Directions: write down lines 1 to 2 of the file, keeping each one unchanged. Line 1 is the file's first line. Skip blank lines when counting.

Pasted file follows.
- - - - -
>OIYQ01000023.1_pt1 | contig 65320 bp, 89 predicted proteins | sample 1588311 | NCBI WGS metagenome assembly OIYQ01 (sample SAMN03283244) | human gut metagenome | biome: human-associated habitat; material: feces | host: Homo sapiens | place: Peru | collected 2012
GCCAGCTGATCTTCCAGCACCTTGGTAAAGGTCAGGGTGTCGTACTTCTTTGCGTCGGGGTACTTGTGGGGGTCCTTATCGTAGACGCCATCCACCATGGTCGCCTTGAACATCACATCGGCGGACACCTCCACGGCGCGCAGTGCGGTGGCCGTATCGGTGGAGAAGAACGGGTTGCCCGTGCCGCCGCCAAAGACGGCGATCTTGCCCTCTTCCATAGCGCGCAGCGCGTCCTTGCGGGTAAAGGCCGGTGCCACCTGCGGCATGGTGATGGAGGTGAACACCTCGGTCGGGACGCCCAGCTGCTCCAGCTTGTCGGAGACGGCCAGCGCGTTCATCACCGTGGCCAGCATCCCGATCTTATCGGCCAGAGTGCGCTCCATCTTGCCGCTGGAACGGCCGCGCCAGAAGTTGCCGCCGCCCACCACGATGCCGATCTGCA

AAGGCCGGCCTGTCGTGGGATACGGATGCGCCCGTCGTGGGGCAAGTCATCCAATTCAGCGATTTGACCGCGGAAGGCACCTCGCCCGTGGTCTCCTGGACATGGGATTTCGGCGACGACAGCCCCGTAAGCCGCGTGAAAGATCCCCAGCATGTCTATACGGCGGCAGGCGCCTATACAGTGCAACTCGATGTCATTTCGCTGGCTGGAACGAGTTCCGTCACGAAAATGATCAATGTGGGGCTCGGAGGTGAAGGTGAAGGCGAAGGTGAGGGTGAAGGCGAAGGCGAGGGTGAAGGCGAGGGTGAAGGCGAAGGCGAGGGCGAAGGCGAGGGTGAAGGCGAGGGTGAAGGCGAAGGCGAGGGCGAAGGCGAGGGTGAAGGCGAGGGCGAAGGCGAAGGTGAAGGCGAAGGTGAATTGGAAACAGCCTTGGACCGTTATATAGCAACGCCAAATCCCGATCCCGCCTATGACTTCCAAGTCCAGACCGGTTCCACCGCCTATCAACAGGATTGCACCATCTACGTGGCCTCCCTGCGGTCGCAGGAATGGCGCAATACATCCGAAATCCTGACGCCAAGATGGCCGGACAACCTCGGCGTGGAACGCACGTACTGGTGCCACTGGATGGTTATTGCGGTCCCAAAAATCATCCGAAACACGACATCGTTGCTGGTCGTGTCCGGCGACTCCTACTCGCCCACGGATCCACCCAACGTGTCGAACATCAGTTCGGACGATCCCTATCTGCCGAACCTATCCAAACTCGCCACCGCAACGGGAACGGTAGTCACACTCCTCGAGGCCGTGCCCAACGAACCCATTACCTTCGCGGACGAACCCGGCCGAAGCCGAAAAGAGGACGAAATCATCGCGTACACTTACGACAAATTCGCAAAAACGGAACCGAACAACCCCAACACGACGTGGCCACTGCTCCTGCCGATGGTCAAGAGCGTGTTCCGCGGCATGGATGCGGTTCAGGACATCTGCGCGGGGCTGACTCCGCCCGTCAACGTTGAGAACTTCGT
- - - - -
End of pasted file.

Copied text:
>OIYQ01000023.1_pt1 | contig 65320 bp, 89 predicted proteins | sample 1588311 | NCBI WGS metagenome assembly OIYQ01 (sample SAMN03283244) | human gut metagenome | biome: human-associated habitat; material: feces | host: Homo sapiens | place: Peru | collected 2012
GCCAGCTGATCTTCCAGCACCTTGGTAAAGGTCAGGGTGTCGTACTTCTTTGCGTCGGGGTACTTGTGGGGGTCCTTATCGTAGACGCCATCCACCATGGTCGCCTTGAACATCACATCGGCGGACACCTCCACGGCGCGCAGTGCGGTGGCCGTATCGGTGGAGAAGAACGGGTTGCCCGTGCCGCCGCCAAAGACGGCGATCTTGCCCTCTTCCATAGCGCGCAGCGCGTCCTTGCGGGTAAAGGCCGGTGCCACCTGCGGCATGGTGATGGAGGTGAACACCTCGGTCGGGACGCCCAGCTGCTCCAGCTTGTCGGAGACGGCCAGCGCGTTCATCACCGTGGCCAGCATCCCGATCTTATCGGCCAGAGTGCGCTCCATCTTGCCGCTGGAACGGCCGCGCCAGAAGTTGCCGCCGCCCACCACGATGCCGATCTGCA